A Diminished ScopeOne aspect that has always stood out in Stargate is its epic storytelling. The 1994 movie has issues, but it still includes stunning physical sets and action scenes. Despite having a TV budget, the series found ways to maintain that giant scale. They conveyed epic battles for the survival of Earth and the galaxy. The creators were experts at re-using spaces to fit any location. Beautiful exteriors in British Columbia also allowed for location shooting that expanded the scope.
Origins must convey a feeling of grand adventure despite having a razor-thin budget. I have no information on the cost, but you can tell it’s fairly small. An early conversation between Dr. Langford and Catherine obviously happens in front of a green screen, and it lasts for quite a while. The planet (which I assume is Abydos) that Dr. Langford and the Nazis visit in episode 3 is a small room that feels like a movie set. There are a limited number of characters and few extras to create a believable world. Origins resembles a stage play more than a typical series.
There’s nothing wrong in theory with a smaller version of Stargate. Plenty of indie films have succeeded with small budgets and limited casts. SGU had its epic moments, but it also delivered gripping drama within a confined space. The challenge is when a show falls below expectations for its genre. Origins is a prequel to Stargate the movie, and it’s going back to 1939. Viewers expect some period details plus solid visual effects. It’s hard to do either on a small budget.
A Tricky StartUnlike the other three series, Origins doesn’t have the luxury of a two-hour pilot to build a foundation. The running time of this entire show is similar to SG-1’s premiere “Children of the Gods”. The 10 webisodes last about 10 minutes each, and the first three entries move quickly. After a short time at Giza in 1928 for the original reveal of the Stargate, we jump ahead 10 years and meet Dr. Langford and Catherine inside a facility. Her boyfriend James (Phillip Alexander) appears for a cute scene and dinner with her dad, and the Nazis arrive quickly.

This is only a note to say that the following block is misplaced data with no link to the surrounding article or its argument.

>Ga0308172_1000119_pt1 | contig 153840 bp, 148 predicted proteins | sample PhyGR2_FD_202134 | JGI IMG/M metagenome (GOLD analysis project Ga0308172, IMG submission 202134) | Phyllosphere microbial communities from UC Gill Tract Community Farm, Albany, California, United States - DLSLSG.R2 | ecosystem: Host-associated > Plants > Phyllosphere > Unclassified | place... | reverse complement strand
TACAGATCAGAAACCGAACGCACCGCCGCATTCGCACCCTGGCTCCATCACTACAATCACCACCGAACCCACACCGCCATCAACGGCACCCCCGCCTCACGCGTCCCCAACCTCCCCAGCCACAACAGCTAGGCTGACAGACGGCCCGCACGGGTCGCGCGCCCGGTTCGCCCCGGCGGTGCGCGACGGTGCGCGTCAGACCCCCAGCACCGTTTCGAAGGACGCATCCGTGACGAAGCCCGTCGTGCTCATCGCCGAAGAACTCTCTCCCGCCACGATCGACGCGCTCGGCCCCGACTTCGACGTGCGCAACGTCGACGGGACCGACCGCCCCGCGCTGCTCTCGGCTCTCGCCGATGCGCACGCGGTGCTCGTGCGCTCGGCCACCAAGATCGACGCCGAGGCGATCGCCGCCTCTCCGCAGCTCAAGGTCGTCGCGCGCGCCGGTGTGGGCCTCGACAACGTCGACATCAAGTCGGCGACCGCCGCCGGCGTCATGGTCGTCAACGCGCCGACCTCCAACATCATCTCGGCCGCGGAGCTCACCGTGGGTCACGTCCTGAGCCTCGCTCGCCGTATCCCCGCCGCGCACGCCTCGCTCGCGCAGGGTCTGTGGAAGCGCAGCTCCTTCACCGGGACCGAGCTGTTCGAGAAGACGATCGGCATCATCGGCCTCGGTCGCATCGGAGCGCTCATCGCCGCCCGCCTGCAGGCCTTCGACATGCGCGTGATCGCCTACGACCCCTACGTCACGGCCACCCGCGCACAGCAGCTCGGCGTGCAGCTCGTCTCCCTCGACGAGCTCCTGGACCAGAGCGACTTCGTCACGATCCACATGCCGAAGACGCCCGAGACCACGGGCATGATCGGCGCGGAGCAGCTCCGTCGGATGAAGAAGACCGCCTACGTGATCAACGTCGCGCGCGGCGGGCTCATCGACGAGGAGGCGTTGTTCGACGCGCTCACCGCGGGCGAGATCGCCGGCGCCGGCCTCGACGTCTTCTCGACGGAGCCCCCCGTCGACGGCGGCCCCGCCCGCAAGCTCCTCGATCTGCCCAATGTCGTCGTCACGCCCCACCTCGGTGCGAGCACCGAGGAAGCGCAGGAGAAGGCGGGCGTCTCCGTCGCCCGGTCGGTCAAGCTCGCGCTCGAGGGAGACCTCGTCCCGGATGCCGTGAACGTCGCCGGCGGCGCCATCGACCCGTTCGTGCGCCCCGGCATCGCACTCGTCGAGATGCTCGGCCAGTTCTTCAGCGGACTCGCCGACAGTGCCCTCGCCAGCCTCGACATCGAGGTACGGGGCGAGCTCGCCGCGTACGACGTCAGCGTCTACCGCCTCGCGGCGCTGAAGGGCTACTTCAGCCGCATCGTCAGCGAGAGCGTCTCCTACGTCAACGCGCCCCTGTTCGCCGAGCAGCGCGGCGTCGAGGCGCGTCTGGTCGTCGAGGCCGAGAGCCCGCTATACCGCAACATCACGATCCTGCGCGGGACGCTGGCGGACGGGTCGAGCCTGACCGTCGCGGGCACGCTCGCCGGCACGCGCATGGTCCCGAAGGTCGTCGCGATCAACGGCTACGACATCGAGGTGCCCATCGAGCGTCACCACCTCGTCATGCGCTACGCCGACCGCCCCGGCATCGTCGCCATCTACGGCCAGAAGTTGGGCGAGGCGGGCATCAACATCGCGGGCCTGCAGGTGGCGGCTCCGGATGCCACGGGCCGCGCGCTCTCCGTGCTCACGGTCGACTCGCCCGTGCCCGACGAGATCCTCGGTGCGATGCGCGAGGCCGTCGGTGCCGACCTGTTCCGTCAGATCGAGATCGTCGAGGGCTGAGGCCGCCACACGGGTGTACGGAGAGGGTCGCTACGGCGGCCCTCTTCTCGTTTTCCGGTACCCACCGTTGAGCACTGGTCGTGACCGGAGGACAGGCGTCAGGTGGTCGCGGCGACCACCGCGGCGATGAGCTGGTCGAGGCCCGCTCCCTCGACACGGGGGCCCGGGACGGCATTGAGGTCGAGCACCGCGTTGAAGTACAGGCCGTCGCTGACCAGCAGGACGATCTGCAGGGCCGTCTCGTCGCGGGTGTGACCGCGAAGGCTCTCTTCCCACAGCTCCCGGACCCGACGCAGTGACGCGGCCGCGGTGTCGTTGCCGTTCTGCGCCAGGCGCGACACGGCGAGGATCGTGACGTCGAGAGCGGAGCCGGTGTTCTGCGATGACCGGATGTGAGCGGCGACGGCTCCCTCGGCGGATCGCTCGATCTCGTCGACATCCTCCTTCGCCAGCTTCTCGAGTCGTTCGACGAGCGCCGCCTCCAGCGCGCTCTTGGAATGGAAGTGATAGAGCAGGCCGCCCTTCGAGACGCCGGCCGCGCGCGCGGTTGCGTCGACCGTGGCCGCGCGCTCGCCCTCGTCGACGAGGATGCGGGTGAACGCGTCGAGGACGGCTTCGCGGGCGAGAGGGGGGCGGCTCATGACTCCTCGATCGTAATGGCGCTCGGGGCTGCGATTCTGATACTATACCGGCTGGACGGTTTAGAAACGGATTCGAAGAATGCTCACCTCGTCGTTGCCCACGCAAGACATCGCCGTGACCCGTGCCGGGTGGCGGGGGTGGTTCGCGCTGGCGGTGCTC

I appreciate the lack of an extended introduction; we don’t spend the first half hour just meeting each character. On the other hand, the stakes are lower without a better connection. If viewers don’t know the Langfords’ importance to the franchise, they may not care as much about their survival. It’s hard to get too attached to anyone in five minutes, even with likable actors. The Nazis are less winning and fall way into obvious B-movie stereotypes. Their salutes reminded me more of the Disney propaganda short Der Fuehrer’s Face than anything sinister.
We’re definitely in old-school serials territory with these Nazis. Even the odd way that Gall yells “Let go of me!” at her captor feels more out of a classic adventure than a modern series. I like the goofy vibe of this show, which has more in common with the Richard Chamberlain comedy King Solomon’s Mines than Raiders of the Lost Ark. It’s an easy viewing, particularly in such small doses. The spinning camera effect at the end of each episode goes a step too far, however. It did make me laugh, but it takes you right out of the drama that’s happening on screen.
By the second episode, we’ve already seen the Stargate activated by those pesky Germans. Who knew it was so easy? Power from a revved up jeep engine (and maybe some lights) is enough to create a stable wormhole. What makes this episode less painful is the hammy performance from Aylam Orian as Dr. Wilhelm Brücke. He keeps trying to give speeches about his great discovery, and few really care. His fellow Nazi Eva Reinhardt (Sarah Navratil) tries to document everything on film with a camera, but she’s not very successful. These are hardly evil villains with brilliant plans; they seem to have stumbled upon the Stargate discovery by accident.
That’s One Powerful Jeep!